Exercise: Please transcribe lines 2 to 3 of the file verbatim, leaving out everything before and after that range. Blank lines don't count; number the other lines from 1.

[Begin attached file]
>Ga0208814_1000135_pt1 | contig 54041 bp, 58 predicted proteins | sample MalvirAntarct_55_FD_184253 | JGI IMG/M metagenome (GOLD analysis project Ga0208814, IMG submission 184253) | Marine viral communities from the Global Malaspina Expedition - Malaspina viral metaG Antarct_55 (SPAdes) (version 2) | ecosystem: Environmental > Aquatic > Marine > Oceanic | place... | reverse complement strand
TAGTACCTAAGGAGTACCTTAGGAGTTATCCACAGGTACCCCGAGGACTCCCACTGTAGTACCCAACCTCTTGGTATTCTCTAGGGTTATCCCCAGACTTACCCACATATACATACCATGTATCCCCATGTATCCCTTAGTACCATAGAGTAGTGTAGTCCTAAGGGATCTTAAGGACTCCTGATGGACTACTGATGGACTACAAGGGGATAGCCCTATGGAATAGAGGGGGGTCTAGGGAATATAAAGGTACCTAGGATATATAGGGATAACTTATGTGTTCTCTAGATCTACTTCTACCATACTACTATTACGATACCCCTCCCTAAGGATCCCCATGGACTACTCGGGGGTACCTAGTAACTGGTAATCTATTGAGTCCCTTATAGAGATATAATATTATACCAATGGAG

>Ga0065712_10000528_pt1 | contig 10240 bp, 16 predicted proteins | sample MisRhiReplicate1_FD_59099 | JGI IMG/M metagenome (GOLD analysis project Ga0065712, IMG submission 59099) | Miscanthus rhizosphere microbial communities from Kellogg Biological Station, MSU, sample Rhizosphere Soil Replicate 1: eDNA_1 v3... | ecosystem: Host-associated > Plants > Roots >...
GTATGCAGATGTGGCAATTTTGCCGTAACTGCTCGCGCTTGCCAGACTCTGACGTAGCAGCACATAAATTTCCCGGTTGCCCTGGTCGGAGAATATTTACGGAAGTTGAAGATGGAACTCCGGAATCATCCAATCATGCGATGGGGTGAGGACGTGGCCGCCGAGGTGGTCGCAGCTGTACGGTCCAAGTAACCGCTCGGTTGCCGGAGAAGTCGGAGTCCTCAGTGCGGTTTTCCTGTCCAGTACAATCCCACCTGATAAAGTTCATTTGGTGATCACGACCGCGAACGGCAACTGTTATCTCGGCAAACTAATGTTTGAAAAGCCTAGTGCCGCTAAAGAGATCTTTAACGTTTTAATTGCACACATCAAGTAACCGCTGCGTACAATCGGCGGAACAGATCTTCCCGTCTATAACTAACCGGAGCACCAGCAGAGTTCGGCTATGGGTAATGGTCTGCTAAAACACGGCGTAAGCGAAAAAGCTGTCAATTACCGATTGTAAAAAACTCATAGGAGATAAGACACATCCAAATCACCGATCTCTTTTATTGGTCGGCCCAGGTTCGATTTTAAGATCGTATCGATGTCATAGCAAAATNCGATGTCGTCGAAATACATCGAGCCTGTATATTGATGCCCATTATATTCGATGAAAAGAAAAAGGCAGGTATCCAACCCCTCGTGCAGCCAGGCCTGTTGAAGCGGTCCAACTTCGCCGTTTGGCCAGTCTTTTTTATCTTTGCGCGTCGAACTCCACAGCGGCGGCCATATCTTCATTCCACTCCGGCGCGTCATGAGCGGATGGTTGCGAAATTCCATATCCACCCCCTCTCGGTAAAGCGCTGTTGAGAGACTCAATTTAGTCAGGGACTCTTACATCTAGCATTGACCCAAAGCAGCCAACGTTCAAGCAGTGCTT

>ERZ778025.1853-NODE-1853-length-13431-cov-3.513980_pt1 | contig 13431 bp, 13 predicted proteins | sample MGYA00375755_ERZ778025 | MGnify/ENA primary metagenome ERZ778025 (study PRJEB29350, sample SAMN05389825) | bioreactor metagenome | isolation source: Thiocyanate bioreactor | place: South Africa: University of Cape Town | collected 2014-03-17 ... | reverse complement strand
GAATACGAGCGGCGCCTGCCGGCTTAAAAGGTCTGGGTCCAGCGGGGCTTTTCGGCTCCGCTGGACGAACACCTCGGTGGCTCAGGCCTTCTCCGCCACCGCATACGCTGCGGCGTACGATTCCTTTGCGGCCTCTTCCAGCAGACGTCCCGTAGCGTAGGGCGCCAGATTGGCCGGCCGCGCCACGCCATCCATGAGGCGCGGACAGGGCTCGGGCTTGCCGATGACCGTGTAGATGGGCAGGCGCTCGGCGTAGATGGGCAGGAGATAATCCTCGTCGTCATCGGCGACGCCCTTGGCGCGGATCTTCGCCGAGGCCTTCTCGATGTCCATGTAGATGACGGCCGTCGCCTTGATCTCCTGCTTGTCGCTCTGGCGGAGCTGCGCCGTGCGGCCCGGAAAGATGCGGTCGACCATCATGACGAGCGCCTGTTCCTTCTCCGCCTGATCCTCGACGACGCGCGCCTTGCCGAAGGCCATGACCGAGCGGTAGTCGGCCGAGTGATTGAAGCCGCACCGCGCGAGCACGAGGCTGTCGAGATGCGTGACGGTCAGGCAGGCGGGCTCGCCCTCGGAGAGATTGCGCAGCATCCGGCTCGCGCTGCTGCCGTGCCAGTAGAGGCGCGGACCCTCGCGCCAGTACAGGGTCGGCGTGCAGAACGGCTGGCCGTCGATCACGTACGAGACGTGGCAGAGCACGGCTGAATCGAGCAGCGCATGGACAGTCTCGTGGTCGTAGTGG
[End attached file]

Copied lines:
TAGTACCTAAGGAGTACCTTAGGAGTTATCCACAGGTACCCCGAGGACTCCCACTGTAGTACCCAACCTCTTGGTATTCTCTAGGGTTATCCCCAGACTTACCCACATATACATACCATGTATCCCCATGTATCCCTTAGTACCATAGAGTAGTGTAGTCCTAAGGGATCTTAAGGACTCCTGATGGACTACTGATGGACTACAAGGGGATAGCCCTATGGAATAGAGGGGGGTCTAGGGAATATAAAGGTACCTAGGATATATAGGGATAACTTATGTGTTCTCTAGATCTACTTCTACCATACTACTATTACGATACCCCTCCCTAAGGATCCCCATGGACTACTCGGGGGTACCTAGTAACTGGTAATCTATTGAGTCCCTTATAGAGATATAATATTATACCAATGGAG

>Ga0065712_10000528_pt1 | contig 10240 bp, 16 predicted proteins | sample MisRhiReplicate1_FD_59099 | JGI IMG/M metagenome (GOLD analysis project Ga0065712, IMG submission 59099) | Miscanthus rhizosphere microbial communities from Kellogg Biological Station, MSU, sample Rhizosphere Soil Replicate 1: eDNA_1 v3... | ecosystem: Host-associated > Plants > Roots >...